Leaves falling, traditions calling

Pumpkin patches, fall treats and jack-o-lanterns fill fall for Chieftains

Senior Shaylynn Campbell poses with a sunflower at Valas Pumpkin Patch. Campbell enjoys the apple orchard the most. I love getting to go somewhere with my family to celebrate the fall, Campbell said.

Courtesy Photo

Senior Shaylynn Campbell poses with a sunflower at Vala’s Pumpkin Patch. Campbell enjoys the apple orchard the most. “I love getting to go somewhere with my family to celebrate the fall,” Campbell said.

As the leaves begin to turn and the weather brings a chilly breeze, fall traditions come alive for the students and teachers at Yutan High School.

Senior Shaylynn Campbell’s fall tradition is spending time at Vala’s Pumpkin Patch in Gretna, and she has been doing so for as long as she can remember.

“There’s so many pictures of me as a little baby holding a little pumpkin in my hand all dressed up for Halloween at the pumpkin patch,” Campbell said. “One year I was dressed up as a pumpkin and I was holding a baby pumpkin.”

Campbell’s favorite part of the pumpkin patch is the food, which she described as “literally the best food ever.” Even though all the food is delicious, one treat from the pumpkin patch sticks out to her the most.

 “If you’re in the apple area, they can cut up a caramel apple for you and then drizzle some caramel on it and pick out toppings,” Campbell said. “It is what I get every time we go.”

Fellow senior Laycee Josoff also enjoys the treats that come with the fall season, though hers are made at home.

“My mom makes a lot of pumpkin bread and banana bread to have a fall treat,” Josoff said. “It was from my grandma’s cookbook actually and she passed it down to my mom.”

Josoff loves that the treats perfectly bring the feeling of fall into her home.

Social studies teacher Dan Krajicek carves pumpkins with his kids Zach, Drew and Heidi in 2010. Even though the Krajiceks are busy with activities, they still carve pumpkins every October. (Courtesty Photo)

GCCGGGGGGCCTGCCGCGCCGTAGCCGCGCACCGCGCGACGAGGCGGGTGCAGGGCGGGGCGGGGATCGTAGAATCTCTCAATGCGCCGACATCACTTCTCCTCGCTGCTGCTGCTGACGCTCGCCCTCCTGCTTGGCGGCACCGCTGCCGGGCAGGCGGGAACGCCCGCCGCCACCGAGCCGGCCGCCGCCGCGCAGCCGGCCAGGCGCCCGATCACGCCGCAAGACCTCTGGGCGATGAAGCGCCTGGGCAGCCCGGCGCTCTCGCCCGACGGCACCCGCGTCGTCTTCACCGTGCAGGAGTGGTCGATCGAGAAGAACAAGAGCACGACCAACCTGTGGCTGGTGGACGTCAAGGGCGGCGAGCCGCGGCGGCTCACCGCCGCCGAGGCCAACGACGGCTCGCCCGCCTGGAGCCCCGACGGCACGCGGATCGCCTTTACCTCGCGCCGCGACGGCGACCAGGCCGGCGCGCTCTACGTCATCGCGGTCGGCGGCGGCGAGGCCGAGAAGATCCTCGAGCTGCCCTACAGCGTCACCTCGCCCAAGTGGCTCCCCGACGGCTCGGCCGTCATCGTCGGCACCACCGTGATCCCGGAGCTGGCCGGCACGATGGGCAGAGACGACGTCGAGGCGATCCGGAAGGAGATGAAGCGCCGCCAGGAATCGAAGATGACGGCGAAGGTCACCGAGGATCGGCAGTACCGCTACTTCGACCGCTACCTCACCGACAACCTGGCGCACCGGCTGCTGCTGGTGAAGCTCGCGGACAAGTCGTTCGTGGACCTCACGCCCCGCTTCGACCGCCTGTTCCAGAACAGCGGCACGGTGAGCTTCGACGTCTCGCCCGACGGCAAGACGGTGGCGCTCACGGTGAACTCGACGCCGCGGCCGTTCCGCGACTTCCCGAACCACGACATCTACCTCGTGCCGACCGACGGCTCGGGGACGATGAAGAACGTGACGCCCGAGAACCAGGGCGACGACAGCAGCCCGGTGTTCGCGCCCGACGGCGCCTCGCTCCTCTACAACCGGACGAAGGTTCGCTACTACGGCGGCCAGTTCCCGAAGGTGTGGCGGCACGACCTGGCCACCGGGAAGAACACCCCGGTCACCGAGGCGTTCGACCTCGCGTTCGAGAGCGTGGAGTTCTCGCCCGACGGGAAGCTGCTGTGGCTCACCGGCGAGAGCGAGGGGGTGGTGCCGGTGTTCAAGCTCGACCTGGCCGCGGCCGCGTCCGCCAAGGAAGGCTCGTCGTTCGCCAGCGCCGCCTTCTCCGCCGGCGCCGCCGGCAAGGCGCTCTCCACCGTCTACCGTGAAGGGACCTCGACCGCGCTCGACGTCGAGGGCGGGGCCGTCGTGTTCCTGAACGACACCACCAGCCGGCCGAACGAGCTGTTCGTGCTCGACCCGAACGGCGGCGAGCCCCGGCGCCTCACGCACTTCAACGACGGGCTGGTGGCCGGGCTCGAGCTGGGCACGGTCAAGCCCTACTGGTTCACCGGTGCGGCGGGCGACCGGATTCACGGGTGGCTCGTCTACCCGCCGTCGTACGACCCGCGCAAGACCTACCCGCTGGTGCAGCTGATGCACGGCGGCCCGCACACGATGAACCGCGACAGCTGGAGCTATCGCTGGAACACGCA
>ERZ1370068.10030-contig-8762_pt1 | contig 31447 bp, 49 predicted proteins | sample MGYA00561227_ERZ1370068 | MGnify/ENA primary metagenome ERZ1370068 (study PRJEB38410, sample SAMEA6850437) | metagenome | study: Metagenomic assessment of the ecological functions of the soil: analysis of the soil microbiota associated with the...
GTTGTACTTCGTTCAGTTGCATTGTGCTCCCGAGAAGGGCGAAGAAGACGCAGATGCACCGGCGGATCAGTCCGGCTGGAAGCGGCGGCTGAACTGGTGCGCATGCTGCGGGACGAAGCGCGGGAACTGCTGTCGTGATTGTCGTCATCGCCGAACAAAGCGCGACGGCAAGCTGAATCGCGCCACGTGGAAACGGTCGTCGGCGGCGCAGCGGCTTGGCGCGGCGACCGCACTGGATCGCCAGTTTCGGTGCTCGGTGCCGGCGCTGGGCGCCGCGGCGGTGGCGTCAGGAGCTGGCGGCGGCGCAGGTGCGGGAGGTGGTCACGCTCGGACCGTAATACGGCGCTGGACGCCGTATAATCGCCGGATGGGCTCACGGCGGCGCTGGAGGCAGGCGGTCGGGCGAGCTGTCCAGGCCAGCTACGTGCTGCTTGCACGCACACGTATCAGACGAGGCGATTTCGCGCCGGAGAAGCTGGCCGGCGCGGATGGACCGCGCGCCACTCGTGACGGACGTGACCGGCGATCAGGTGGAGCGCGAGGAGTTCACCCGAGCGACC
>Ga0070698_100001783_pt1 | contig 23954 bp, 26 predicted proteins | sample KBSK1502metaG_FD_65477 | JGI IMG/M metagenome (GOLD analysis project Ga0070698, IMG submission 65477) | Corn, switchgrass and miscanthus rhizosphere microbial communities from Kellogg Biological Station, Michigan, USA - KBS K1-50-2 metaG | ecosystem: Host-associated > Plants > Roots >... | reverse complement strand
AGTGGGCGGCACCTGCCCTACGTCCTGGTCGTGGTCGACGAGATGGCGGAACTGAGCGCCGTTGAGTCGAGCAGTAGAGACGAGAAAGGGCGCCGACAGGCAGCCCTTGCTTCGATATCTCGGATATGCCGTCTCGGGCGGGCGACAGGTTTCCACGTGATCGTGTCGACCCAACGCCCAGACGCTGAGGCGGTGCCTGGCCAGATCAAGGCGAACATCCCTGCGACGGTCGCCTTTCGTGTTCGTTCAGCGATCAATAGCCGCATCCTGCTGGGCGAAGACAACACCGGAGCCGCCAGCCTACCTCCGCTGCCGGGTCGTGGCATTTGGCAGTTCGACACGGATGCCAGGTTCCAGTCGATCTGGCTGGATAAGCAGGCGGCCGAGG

“When my mom makes the pumpkin bread, it puts me in the mood for fall and it just brings the coziness and warmth all together in our house,” Josoff said.

Along with enjoying specific foods, carving pumpkins with friends or family is a tradition that many enjoy taking part in. Juniors Andi Nelson and Reagan Wilson randomly decided one night this fall to run to the grocery store and buy a pumpkin to carve for the Halloween season. 

“We thought it would be fun to design the pumpkin however we wanted, especially since we both love the fall season,” Nelson said. 

Both girls were satisfied with the end result of their carved pumpkin.

“We just did a traditional jack-o-lantern with the triangle eyes and a crazy mouth,” Wilson said. “I loved it.”

Although the pumpkin-carving process takes a bit of work, history teacher Dan Krajicek, whose family also takes part in this tradition, believes that it is all worth it in the end.

“Just seeing the kids get all excited when I would light them up for the first time is the best,” Krajicek said. “Actually doing it sometimes there’s a lot of work, but just seeing the reactions from them makes it a lot of fun.”